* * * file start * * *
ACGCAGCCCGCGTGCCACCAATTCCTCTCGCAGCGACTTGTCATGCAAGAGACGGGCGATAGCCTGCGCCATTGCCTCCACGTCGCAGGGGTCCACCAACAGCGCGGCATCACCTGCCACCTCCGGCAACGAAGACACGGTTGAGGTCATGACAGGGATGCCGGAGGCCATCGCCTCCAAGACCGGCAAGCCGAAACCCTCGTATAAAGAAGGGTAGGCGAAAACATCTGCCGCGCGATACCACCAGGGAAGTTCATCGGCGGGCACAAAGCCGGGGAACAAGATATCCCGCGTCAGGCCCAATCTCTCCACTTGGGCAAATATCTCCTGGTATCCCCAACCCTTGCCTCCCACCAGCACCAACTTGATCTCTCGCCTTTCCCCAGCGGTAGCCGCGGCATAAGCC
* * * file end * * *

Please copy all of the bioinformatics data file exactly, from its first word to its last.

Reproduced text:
ACGCAGCCCGCGTGCCACCAATTCCTCTCGCAGCGACTTGTCATGCAAGAGACGGGCGATAGCCTGCGCCATTGCCTCCACGTCGCAGGGGTCCACCAACAGCGCGGCATCACCTGCCACCTCCGGCAACGAAGACACGGTTGAGGTCATGACAGGGATGCCGGAGGCCATCGCCTCCAAGACCGGCAAGCCGAAACCCTCGTATAAAGAAGGGTAGGCGAAAACATCTGCCGCGCGATACCACCAGGGAAGTTCATCGGCGGGCACAAAGCCGGGGAACAAGATATCCCGCGTCAGGCCCAATCTCTCCACTTGGGCAAATATCTCCTGGTATCCCCAACCCTTGCCTCCCACCAGCACCAACTTGATCTCTCGCCTTTCCCCAGCGGTAGCCGCGGCATAAGCC